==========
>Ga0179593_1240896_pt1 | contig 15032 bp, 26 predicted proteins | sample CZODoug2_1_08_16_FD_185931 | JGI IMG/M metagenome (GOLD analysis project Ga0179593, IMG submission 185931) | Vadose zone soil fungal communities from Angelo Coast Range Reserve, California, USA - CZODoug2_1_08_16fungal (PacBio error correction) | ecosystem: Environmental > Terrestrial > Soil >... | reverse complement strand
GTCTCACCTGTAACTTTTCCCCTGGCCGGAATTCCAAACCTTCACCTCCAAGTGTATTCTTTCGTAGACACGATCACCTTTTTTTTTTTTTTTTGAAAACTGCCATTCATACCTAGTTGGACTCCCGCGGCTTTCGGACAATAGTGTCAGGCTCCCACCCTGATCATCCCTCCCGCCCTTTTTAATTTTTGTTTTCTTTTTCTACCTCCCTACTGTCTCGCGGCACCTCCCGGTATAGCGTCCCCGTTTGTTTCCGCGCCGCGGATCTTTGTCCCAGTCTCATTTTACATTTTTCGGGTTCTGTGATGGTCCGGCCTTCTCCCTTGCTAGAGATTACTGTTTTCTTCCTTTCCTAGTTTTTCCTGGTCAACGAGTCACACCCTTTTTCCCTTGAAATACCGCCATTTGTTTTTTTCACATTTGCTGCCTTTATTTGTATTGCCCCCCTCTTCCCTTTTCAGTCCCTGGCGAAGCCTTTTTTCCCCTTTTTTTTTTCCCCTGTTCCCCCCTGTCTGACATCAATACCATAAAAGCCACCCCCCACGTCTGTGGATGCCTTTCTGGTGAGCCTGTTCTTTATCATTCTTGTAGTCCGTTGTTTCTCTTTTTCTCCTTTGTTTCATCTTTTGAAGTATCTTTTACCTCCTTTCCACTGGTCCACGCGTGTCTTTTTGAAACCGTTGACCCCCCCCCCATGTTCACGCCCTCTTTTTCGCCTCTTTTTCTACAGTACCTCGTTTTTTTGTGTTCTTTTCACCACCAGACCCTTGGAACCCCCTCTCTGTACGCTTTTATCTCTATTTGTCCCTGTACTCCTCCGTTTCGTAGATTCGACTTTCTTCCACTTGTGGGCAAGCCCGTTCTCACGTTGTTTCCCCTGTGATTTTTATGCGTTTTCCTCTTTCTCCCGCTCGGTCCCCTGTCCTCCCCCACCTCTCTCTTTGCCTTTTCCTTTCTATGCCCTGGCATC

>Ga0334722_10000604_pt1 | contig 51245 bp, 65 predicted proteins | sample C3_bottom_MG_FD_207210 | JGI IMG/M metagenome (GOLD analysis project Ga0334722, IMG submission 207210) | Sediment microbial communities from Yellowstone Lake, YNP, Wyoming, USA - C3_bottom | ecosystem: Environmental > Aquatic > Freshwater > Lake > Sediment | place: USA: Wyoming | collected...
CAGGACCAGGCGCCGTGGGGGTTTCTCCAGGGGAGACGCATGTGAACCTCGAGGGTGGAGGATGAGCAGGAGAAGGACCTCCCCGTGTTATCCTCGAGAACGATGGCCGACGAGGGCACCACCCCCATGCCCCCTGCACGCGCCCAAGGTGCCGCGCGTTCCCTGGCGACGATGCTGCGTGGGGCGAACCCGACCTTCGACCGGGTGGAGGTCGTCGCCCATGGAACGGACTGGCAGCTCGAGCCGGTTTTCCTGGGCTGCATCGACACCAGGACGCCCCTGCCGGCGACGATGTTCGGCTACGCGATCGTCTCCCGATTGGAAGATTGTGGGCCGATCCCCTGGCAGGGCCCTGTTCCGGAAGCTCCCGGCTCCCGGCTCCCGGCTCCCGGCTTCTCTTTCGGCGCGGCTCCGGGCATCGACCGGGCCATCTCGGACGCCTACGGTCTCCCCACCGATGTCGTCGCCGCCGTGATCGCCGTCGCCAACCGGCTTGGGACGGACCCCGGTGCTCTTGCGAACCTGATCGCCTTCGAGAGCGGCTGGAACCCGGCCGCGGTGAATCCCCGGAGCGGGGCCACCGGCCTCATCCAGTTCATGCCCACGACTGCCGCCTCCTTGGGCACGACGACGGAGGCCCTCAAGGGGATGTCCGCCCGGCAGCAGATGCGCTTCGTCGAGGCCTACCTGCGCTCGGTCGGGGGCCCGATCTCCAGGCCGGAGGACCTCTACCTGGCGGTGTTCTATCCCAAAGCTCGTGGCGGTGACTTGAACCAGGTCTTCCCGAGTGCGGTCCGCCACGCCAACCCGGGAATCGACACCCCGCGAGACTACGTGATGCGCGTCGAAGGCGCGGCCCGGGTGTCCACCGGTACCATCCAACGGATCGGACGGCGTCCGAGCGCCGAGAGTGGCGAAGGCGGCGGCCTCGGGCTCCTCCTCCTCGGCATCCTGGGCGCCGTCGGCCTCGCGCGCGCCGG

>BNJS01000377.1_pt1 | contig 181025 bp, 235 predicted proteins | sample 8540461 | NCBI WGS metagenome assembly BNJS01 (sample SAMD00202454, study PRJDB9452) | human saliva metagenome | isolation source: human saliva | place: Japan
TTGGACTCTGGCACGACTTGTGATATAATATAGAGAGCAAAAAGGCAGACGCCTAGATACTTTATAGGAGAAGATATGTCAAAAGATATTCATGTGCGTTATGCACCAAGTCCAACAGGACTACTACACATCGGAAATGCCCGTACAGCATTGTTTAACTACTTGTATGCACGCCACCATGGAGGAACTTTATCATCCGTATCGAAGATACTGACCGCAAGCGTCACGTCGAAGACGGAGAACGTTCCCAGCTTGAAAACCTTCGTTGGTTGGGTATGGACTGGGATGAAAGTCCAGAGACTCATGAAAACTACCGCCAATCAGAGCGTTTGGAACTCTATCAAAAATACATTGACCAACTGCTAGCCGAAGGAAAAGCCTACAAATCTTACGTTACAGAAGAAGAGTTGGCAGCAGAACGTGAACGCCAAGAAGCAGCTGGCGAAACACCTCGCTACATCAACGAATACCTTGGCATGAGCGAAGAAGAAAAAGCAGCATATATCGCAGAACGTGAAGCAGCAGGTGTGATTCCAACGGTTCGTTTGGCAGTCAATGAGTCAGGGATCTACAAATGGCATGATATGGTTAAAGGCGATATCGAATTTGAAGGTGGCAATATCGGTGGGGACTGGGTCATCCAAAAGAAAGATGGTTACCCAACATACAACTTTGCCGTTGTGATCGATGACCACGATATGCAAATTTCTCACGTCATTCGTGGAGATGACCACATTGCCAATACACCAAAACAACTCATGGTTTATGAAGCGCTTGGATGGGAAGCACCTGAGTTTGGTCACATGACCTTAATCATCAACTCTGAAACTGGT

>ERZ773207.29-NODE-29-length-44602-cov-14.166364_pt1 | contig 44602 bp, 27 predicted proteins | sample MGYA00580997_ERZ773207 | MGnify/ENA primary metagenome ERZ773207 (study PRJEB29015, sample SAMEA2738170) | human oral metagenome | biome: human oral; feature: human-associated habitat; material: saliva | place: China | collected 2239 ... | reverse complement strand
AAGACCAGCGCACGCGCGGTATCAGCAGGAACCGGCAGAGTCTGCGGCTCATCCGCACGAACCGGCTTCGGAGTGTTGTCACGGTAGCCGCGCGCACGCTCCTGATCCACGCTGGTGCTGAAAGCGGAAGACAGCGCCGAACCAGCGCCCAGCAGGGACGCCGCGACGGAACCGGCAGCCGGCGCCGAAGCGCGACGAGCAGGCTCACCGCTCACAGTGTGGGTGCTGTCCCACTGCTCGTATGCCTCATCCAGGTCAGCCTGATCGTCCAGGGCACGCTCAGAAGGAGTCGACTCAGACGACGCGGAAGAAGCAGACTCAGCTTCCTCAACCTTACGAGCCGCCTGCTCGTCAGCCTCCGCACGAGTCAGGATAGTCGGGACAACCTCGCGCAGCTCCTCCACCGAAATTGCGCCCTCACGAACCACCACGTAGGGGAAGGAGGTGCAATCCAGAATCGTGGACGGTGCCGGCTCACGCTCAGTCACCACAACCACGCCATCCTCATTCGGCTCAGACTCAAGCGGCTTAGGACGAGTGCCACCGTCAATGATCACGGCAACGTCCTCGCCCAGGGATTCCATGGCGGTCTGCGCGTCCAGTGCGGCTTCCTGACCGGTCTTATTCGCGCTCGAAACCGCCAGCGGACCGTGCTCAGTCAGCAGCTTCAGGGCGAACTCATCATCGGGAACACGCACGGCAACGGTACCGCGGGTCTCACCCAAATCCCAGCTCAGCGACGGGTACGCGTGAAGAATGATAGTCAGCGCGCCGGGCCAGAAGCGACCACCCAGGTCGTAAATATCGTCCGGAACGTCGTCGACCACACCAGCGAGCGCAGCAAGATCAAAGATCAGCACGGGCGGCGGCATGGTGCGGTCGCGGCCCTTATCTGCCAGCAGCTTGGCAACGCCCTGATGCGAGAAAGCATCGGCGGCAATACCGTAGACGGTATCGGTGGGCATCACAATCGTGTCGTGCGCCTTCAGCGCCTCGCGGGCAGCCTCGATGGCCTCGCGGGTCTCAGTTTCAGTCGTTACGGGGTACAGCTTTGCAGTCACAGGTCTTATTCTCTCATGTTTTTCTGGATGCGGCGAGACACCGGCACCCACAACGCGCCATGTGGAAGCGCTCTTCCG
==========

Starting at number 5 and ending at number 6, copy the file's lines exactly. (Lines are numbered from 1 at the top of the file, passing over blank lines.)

>BNJS01000377.1_pt1 | contig 181025 bp, 235 predicted proteins | sample 8540461 | NCBI WGS metagenome assembly BNJS01 (sample SAMD00202454, study PRJDB9452) | human saliva metagenome | isolation source: human saliva | place: Japan
TTGGACTCTGGCACGACTTGTGATATAATATAGAGAGCAAAAAGGCAGACGCCTAGATACTTTATAGGAGAAGATATGTCAAAAGATATTCATGTGCGTTATGCACCAAGTCCAACAGGACTACTACACATCGGAAATGCCCGTACAGCATTGTTTAACTACTTGTATGCACGCCACCATGGAGGAACTTTATCATCCGTATCGAAGATACTGACCGCAAGCGTCACGTCGAAGACGGAGAACGTTCCCAGCTTGAAAACCTTCGTTGGTTGGGTATGGACTGGGATGAAAGTCCAGAGACTCATGAAAACTACCGCCAATCAGAGCGTTTGGAACTCTATCAAAAATACATTGACCAACTGCTAGCCGAAGGAAAAGCCTACAAATCTTACGTTACAGAAGAAGAGTTGGCAGCAGAACGTGAACGCCAAGAAGCAGCTGGCGAAACACCTCGCTACATCAACGAATACCTTGGCATGAGCGAAGAAGAAAAAGCAGCATATATCGCAGAACGTGAAGCAGCAGGTGTGATTCCAACGGTTCGTTTGGCAGTCAATGAGTCAGGGATCTACAAATGGCATGATATGGTTAAAGGCGATATCGAATTTGAAGGTGGCAATATCGGTGGGGACTGGGTCATCCAAAAGAAAGATGGTTACCCAACATACAACTTTGCCGTTGTGATCGATGACCACGATATGCAAATTTCTCACGTCATTCGTGGAGATGACCACATTGCCAATACACCAAAACAACTCATGGTTTATGAAGCGCTTGGATGGGAAGCACCTGAGTTTGGTCACATGACCTTAATCATCAACTCTGAAACTGGT